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I Pre Image

  1. Jan 12, 2017 #1
    I'm trying to understand image and pre image better but I am having a hard time finding good examples.

    So here is one I did come across, let's say ##f:\mathbb{R} →\mathbb{R}## defined by ##f(x)=x^{2}##. Suppose also that ##D = [-1,2]## where ##D\subset \mathbb{R}##. If I'm looking for ##f^{-1}(D)## then I can only use ##D\setminus [-1,0)## in which case ##f^{-1}(D)=[-\sqrt{2},\sqrt{2}]##correct?
     
    Last edited: Jan 12, 2017
  2. jcsd
  3. Jan 12, 2017 #2
    Not correct. Rather, ##f^{-1}(D) = [-\sqrt{2}, \sqrt{2}]##, since ##f^{-1}(D)## is defined as the set of all ##x## such that ##f(x) \in D##. Also you can use ##D## and the inverse image is always well defined, even if ##D## is not completely contained in the range ##f(\mathbb{R})##. In fact, ##f^{-1}((-\infty, 2]) = [-\sqrt{2}, \sqrt{2}]##.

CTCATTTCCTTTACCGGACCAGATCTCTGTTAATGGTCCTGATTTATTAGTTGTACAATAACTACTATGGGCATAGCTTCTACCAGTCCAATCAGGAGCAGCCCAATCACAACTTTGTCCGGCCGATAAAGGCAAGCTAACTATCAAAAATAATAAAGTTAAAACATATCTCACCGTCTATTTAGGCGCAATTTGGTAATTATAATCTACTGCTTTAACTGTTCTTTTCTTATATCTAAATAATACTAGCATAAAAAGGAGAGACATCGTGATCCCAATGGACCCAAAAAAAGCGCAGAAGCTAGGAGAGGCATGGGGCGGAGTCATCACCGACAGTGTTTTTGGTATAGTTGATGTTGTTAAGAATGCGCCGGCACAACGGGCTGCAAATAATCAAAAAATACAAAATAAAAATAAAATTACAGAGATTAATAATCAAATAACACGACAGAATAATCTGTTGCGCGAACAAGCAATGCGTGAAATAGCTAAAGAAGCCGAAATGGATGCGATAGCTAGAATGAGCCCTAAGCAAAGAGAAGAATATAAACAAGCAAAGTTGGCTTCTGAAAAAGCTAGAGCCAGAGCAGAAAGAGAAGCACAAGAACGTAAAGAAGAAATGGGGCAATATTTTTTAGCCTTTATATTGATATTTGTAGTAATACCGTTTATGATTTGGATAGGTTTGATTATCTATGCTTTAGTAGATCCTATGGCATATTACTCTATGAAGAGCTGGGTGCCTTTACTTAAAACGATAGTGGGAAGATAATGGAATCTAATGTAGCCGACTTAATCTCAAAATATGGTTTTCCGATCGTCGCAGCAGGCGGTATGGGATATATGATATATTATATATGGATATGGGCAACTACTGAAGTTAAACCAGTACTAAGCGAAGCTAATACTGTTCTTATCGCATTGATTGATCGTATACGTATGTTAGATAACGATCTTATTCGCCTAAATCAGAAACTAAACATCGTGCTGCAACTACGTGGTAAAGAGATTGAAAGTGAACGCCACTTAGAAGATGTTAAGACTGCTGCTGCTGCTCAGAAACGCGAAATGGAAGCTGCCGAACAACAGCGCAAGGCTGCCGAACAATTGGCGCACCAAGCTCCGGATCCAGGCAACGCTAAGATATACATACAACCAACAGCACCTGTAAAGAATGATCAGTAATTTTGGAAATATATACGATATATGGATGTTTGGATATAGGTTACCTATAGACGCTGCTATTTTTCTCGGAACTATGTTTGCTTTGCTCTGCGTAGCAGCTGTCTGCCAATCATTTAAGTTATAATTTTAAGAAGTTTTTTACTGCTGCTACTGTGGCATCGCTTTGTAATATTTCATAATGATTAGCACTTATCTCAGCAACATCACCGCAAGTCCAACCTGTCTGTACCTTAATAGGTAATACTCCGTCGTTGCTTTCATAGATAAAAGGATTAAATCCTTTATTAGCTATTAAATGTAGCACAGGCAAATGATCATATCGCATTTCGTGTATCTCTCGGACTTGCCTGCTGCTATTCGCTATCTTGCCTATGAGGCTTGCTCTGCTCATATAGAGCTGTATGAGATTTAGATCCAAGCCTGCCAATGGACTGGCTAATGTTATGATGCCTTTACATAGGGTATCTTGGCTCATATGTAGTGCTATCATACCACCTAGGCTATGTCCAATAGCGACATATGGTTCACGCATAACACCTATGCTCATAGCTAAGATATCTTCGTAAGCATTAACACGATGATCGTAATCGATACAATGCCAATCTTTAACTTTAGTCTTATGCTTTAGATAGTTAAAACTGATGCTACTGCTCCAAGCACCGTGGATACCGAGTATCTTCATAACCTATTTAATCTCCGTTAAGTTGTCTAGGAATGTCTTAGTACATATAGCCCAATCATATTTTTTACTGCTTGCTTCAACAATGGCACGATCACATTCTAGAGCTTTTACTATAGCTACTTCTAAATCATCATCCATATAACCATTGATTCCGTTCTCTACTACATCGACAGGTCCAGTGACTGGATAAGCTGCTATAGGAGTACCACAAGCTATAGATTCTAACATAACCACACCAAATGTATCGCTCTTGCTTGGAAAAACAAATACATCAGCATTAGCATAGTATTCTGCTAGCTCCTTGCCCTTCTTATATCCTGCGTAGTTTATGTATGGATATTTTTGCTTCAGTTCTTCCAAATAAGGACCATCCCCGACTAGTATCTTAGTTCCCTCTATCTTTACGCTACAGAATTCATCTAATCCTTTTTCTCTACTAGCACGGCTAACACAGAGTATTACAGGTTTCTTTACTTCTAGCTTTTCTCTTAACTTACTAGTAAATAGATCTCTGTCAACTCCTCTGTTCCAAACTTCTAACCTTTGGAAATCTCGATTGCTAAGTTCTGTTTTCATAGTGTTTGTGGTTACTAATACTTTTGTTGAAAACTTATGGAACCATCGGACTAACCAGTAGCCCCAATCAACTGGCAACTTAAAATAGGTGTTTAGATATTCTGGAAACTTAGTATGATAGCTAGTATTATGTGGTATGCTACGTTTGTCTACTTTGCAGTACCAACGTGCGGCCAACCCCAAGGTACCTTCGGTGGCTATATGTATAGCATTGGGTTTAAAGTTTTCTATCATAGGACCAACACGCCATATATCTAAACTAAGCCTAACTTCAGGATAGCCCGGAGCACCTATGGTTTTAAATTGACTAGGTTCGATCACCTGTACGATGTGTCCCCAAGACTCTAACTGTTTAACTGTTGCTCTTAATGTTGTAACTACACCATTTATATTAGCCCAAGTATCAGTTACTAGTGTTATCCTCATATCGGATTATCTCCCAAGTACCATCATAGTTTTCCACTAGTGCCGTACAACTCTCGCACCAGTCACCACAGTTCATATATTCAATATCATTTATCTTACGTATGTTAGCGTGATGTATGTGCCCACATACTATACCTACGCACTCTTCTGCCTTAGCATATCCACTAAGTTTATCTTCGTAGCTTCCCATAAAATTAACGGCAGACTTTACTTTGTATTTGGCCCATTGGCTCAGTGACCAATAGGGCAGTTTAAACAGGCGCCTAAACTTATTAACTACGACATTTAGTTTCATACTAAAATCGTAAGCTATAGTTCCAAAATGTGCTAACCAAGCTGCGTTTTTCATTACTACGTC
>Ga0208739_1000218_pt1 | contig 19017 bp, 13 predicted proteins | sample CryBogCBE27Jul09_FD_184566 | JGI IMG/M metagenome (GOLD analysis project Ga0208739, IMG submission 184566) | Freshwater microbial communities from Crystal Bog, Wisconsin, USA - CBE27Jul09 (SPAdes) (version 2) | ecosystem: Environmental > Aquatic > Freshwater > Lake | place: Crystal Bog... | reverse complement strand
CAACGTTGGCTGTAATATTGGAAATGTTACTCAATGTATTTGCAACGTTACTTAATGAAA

P.S. You really want double hashtags to begin and end a latex formula, rather than code
     
  4. Jan 12, 2017 #3
    Can you explain why ## f^{-1}(D) = [0,\sqrt{2}]## ? Why would we not include ##[-\sqrt{2},0]## in our pre-image? Explain please.
     
  5. Jan 12, 2017 #4
    My bad, I've made a mistake. Corrected it.
     
  6. Jan 12, 2017 #5
    Okay, so what if we wanted to find ##f^{-1}(F)## using the same function with ##F=[-4,-1]##, in that case we would have ##∅##.
     
  7. Jan 12, 2017 #6
    Yes. Unless of course you decide to change domains to complex numbers.
     
  8. Jan 12, 2017 #7
    Of course :)
     
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